'This Week' Transcript: Ron Paul and Michele Bachmann

TAPPER: Now let's bring in two reporters who've spent the past few days chasing candidates across the Hawkeye state, my friends, ABC senior political correspondent Jon Karl and Radio Iowa's O. Kay Henderson. Happy new year, guys. I'm going to start right with Jon.

Jon, you've been covering the Iowa caucuses since 1996. What strikes you as different about this one?

KARL: We've never seen one that has been so up and down, Jake. I mean, think about it. Look back. Six different candidates at one point or another held the lead or were tied for the lead here in Iowa. Every single one currently in this race has been on top, with the exception of one, and that's Rick Santorum, and he's the guy coming up now. This thing is wide open. And that makes it, frankly, a lot of fun to cover.

TAPPER: And, Kay, you've covered every Iowa caucus since 1987- '88. I'm interested to know, you see Mitt Romney for the second time. He campaigned last time, and -- and he won the straw poll, came second in the Iowa caucus. Now he's trying again for a win. Is he any different now than he was as a candidate four years ago?

HENDERSON: He is, indeed. He's a much more confident candidate on the stump. There have been several instances where he's shown that confidence. He also stuck to a campaign strategy that I don't think many people would have stuck to if they hadn't had the experience of having run before.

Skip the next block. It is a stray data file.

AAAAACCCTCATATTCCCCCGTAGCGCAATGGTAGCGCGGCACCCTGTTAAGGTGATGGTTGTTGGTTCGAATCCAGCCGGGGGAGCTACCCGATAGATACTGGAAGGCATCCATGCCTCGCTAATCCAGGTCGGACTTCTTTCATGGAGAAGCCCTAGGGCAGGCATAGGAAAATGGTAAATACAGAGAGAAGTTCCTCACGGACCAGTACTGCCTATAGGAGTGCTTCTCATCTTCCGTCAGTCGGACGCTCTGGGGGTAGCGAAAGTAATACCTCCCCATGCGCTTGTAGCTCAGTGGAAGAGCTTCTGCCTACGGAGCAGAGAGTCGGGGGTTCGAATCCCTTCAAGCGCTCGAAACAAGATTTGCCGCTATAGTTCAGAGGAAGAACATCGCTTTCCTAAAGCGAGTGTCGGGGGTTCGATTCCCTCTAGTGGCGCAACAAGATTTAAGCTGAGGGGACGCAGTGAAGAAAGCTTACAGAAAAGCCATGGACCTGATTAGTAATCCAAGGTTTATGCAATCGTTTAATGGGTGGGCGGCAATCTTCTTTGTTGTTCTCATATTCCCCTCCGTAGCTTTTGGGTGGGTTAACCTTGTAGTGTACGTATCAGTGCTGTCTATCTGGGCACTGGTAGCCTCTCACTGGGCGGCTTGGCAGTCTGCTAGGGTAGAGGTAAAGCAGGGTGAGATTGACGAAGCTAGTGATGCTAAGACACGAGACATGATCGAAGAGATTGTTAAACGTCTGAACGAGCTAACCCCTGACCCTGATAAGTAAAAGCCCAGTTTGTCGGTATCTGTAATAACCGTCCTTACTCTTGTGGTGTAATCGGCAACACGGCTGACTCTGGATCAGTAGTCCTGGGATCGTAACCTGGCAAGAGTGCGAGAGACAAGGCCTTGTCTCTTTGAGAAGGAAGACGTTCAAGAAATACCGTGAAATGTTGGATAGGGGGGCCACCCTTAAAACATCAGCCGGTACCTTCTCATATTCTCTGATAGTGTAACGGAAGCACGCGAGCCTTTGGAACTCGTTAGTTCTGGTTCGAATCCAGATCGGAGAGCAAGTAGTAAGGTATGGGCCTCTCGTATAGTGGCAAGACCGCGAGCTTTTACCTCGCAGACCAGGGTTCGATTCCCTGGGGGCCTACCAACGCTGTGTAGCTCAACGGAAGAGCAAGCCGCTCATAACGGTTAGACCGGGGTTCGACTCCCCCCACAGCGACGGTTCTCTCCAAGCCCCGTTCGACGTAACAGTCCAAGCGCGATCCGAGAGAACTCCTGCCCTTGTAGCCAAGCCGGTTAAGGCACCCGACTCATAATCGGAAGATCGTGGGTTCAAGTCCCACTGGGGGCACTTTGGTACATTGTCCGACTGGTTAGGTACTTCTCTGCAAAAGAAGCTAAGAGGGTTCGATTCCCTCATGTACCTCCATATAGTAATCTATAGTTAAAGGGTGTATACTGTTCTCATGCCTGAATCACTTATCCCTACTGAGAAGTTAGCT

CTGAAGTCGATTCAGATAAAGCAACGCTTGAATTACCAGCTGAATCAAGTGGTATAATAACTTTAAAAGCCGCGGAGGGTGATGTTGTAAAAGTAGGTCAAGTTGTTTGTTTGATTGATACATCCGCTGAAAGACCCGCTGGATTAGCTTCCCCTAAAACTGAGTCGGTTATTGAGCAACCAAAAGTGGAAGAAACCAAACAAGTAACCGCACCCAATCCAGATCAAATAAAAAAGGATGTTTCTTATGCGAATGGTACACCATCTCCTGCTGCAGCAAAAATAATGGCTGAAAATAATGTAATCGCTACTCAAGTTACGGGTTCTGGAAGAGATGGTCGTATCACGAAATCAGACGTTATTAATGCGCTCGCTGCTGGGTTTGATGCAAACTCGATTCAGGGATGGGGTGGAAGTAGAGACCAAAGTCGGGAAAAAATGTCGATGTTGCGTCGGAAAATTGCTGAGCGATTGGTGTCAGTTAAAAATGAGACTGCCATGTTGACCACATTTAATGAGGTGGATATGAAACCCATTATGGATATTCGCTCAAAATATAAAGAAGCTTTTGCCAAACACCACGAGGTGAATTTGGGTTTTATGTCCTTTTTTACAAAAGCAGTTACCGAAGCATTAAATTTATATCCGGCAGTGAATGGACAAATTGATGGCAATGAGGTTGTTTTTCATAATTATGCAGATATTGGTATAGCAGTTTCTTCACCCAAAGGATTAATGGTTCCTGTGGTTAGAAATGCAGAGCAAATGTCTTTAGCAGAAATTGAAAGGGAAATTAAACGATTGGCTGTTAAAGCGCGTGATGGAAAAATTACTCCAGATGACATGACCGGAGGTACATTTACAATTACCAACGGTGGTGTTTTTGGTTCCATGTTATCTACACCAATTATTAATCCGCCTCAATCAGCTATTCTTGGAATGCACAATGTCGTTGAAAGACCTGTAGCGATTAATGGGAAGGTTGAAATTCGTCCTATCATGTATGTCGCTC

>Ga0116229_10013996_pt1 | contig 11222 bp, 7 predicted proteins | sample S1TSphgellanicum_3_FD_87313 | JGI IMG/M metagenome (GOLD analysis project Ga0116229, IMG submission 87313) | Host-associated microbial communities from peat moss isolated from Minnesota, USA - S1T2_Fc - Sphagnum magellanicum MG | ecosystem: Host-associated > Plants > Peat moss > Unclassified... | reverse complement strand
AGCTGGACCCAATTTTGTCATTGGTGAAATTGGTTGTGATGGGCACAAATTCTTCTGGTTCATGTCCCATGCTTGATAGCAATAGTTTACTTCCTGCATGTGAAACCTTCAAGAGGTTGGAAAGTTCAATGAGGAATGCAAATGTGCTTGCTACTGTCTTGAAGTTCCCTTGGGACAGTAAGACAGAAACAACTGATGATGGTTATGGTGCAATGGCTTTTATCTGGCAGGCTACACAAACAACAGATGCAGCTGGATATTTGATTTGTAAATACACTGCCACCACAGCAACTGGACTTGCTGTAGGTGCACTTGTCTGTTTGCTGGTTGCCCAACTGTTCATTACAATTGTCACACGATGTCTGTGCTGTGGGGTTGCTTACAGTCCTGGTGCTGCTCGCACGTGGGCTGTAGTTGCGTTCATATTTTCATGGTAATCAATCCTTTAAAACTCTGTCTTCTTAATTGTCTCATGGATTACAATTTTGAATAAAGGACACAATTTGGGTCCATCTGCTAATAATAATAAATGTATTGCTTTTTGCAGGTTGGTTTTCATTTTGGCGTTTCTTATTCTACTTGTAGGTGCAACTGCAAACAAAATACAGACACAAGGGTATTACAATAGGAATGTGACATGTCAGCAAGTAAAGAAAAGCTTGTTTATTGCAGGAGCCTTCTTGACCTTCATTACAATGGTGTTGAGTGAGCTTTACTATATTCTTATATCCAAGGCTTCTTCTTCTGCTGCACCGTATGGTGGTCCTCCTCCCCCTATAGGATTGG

The other thing about this campaign is it reminds me a bit about 1996. The irony for me is the people who are running Romney's campaign on the ground here were running Lamar Alexander's operation in Iowa in 1996. So they know what it's like to be facing surging candidates at the end, and this may well turn out to be 1996 all over again, where Bob Dole eked out a victory, Pat Buchanan was in the second place, and Lamar Alexander got that third ticket out of Iowa.

TAPPER: And, Jon, Kay just talked about Romney's strategy in Iowa. It has been a muddled message of whether he's competing or whether he's not competing. What has been the reality of Mitt Romney's strategy in the Hawkeye state?

KARL: Well, Romney made -- you know, the campaign made much of being kind of hands off on Iowa, noncommittal. You remember they didn't compete in the Ames straw poll. There was a big question of whether or not they would actually really make a run in Iowa. But what I'm told is that Republicans here have noticed that Romney has had a subterranean campaign for a long time. If you went to Republican events around this state, going as far back as the summer, there would be Romney people there signing people up, getting names, getting phone numbers, getting addresses. Romney's had much more of a campaign in this state than he's let on, and now, of course, he is all-in.

TAPPER: Kay, we haven't had a debate in several weeks. I'm actually going through debate withdrawal, because we had them at seemingly every -- every day for several months, and now we haven't had any. But without the debates that clearly were hugely impactful on Iowa voters, how have voters been getting their information in the absence of these debates?

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